November 27, 2017

Surviving the Disruptive Era with Creativity

In my last week’s article I emphasised that in today’s world where digital disruption is prominent, in order to stay relevant or if lucky stay ahead of the market, we would need the skill that is suitable to this fast paced changeable environment in which I clearly spelled out as creativity or creative thinking.

In fact, an IBM survey conducted across 15,000 CEOs worldwide supports that creative thinking is the most sought out leadership competency today and for the future. Also, reports of management excellence from McKinsey to KPMG state that creativity among the workforce is a basic requirement for long-term business success.

Why? Simply put, let me ask you this: Have you ever heard of a business that had great success without any creative or innovative ideas? The chances that you have are thin to probably none because creativity is the main driving force behind most businesses’ success. Also, creativity and innovation are often the reason that businesses flourish in today’s world.

Moreover, the reasons why creativity is one of the most needed skills today could be varied from being a driver for economic and social development to the fact that creativity along with complex problem solving and critical thinking are the three most important skills a child need to thrive according to the Future of Jobs report.

The good news is, we’re all born creative and our IQ is actually increasing with every generation, but there is bad news – as our IQ increases, our CQ (Creative Quotient) is declining.

To elaborate this, surely we all can recall that every child begins their journey through life with an incredible potential i.e. a creative mindset that approaches the world with curiosity, with questions, and with a desire to learn about the world and themselves. However, this mindset is often worn out or even erased by conventional educational practices when young children enter school along with other roadblocks along the way in the working environment.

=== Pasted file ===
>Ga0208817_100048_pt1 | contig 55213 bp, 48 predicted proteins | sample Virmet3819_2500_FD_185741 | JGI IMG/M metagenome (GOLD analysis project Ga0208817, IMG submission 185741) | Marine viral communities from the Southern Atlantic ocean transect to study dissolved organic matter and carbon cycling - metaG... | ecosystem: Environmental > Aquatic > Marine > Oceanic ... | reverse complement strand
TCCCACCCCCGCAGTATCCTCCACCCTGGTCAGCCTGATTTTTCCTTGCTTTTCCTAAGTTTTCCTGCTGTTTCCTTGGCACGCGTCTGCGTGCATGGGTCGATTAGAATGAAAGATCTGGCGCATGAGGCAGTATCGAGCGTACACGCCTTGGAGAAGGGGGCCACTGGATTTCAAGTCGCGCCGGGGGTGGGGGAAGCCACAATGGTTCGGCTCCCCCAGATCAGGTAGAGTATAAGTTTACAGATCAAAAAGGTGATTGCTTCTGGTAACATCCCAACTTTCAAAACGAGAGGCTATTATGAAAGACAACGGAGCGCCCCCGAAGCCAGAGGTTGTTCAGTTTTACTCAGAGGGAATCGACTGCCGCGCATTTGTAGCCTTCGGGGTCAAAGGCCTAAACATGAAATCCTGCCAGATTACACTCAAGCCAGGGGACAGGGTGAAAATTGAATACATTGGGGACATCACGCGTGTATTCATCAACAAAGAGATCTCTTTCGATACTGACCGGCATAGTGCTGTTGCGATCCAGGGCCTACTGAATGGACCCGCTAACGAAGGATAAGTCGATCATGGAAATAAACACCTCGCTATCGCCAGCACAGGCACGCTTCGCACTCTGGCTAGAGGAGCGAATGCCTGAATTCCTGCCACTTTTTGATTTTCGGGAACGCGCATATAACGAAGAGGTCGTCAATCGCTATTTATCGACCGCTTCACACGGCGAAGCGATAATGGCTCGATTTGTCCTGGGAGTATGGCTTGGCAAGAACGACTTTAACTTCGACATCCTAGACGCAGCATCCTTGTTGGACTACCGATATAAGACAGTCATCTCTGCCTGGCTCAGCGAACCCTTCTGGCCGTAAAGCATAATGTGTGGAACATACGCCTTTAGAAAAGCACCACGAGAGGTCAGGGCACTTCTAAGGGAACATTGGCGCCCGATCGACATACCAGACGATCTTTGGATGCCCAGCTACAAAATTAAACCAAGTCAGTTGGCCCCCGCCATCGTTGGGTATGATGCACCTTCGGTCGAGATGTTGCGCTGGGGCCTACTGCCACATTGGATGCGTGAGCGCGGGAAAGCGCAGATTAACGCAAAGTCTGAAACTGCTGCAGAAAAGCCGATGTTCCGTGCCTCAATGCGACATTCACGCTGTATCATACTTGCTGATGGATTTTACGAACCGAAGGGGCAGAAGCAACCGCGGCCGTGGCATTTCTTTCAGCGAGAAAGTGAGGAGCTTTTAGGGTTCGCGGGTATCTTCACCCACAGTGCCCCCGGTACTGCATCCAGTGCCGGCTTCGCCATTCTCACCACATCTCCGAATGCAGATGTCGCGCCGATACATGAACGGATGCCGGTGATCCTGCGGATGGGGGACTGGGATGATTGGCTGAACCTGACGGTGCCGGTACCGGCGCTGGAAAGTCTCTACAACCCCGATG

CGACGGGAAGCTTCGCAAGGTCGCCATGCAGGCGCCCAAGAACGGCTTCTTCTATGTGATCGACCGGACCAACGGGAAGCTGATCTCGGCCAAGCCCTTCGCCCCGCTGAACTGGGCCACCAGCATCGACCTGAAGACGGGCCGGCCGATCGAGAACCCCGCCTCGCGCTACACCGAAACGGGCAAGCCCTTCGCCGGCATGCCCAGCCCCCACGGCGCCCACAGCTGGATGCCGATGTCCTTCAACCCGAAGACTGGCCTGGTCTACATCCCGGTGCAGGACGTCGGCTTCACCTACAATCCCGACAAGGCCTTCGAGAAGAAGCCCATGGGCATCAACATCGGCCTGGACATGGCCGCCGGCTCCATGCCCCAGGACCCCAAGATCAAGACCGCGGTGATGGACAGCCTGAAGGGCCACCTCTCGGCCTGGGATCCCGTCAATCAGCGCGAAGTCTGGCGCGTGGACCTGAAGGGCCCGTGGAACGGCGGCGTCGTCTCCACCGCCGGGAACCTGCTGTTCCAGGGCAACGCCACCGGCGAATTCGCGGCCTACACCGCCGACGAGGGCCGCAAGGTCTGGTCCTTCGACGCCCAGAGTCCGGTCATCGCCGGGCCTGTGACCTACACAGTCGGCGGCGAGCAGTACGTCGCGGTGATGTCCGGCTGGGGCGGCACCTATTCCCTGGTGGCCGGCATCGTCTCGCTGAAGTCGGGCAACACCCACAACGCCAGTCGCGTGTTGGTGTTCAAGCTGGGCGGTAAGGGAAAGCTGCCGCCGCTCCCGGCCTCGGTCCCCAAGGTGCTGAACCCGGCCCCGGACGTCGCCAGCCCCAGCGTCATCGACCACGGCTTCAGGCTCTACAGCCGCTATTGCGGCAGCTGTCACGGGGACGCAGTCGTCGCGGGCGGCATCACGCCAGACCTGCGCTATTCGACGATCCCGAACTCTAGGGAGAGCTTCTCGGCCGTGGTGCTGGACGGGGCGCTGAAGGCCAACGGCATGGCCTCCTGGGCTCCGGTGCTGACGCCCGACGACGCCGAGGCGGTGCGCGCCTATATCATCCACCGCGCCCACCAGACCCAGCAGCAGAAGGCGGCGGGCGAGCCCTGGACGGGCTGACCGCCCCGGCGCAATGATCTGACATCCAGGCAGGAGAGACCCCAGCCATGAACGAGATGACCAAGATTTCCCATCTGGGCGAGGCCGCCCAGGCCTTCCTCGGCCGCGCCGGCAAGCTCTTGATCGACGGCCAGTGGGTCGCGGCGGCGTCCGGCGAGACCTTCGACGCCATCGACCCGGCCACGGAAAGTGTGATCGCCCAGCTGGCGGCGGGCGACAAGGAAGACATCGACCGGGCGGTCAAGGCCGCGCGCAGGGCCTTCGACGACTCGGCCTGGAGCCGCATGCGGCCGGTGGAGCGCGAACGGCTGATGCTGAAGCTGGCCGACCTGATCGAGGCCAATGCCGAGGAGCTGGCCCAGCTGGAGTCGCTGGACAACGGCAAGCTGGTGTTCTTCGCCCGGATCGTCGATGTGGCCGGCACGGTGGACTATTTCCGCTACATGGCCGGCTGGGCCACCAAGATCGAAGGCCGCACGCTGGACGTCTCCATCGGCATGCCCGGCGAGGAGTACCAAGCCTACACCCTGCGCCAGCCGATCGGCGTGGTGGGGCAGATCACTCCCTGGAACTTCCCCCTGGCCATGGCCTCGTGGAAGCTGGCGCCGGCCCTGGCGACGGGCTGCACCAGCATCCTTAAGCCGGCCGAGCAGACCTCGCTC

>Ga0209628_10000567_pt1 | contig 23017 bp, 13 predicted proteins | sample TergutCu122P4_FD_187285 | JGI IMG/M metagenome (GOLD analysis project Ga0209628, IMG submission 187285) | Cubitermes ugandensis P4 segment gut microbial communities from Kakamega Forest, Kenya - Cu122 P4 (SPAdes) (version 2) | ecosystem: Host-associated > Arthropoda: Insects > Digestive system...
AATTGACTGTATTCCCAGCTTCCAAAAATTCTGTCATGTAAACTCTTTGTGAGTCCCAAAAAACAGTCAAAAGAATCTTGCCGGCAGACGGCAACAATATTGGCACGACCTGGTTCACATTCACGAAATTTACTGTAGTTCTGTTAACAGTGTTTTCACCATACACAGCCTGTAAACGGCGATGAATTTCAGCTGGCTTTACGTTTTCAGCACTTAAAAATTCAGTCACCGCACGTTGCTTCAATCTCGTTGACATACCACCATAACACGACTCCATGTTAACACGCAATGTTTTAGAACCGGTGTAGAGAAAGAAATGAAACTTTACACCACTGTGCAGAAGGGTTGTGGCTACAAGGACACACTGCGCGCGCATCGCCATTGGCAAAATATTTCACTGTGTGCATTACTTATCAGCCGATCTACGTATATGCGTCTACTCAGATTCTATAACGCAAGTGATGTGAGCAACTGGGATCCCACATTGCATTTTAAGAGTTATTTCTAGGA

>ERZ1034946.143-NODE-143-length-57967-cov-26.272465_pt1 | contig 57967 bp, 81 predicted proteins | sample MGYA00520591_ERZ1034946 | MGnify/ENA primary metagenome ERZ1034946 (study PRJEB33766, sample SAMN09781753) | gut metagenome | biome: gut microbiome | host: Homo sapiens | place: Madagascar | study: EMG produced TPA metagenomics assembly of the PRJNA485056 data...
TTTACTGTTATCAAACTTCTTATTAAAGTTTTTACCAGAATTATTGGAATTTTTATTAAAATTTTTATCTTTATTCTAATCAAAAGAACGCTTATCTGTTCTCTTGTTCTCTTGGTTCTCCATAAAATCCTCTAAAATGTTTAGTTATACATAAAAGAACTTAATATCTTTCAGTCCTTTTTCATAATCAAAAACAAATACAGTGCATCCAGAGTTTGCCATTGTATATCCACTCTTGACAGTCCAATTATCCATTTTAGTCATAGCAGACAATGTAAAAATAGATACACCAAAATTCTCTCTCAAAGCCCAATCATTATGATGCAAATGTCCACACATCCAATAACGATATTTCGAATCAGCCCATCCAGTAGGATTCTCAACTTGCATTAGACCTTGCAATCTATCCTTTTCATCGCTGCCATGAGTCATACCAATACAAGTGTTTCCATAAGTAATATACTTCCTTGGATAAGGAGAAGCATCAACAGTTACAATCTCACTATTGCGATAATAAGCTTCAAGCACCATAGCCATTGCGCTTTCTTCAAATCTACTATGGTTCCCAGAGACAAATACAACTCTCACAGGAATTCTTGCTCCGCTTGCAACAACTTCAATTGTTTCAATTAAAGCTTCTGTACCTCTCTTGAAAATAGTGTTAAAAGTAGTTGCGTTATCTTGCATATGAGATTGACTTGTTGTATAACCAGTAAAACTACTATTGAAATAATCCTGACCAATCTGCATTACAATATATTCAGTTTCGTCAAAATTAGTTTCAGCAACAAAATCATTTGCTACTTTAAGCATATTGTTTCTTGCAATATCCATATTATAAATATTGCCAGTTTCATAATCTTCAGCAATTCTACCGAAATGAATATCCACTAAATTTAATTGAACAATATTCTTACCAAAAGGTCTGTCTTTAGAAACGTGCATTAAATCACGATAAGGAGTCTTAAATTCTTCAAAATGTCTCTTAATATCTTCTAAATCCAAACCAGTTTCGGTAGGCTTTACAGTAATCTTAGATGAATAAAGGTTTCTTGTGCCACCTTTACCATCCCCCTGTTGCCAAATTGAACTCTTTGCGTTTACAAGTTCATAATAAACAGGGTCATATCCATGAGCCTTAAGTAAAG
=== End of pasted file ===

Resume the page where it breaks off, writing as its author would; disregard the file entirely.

According to the World Economic Forum, the Torrance Test of Creative Thinking is often cited as an example of how children’s divergent thinking diminishes over time in which they found that 98% of children in kindergarten are “creative geniuses” – they can think of endless opportunities of how to use a paper clip. However, this ability is reduced drastically as children go through the formal schooling system and by age 25, only 3% remain creative geniuses.

Andrew Grant, CEO of Tirian International Consultancy and co-author of best-selling books ‘Who Killed Creativity?’ shared during the event “Entering a new Reality” which was held last month his diagnostic experiential learning tool to identify the key ‘suspects’ that are responsible for killing creativity in adults.

The 7 murder culprits are the control crew, the fear family, the insulation clique, the narrow-minded mob, the apathy clan, the pessimism posse and the pressure pack. These fictional characters, though very real in our lives, can get into your heads, block the creative thinking process and in turn prevent the organization from reaching its full potential.

To make matters worse, as I mentioned previously, we live in a world where from schools up to our career, we are taught in a conformist environment. We are moulded and expected to do things a certain way that it restricts and diminishes our natural ability to be creative.

The simple fact is, the conformity that we are moulded in is killing creativity; however, there is hope. We are able to bring our creativity back to life. After knowing and understanding what is hindering our creativity particularly within organisations, we can find solutions to foster an environment that creates creativity as a way to generate fresh ideas better, faster and more cost effectively which is vital in today’s business environment.

All in all, I’d say we need creativity now more than ever. Faced with the many challenges from disruptions, we need ideas that reach far and disrupt the status quo.


Ms. Arinya Talerngsri is Chief Capability Officer and Managing Director at SEAC (formerly APMGroup) Southeast Asia’s leading Executive, Leadership and Innovation Capability Development Center.

She can be reached by email at or

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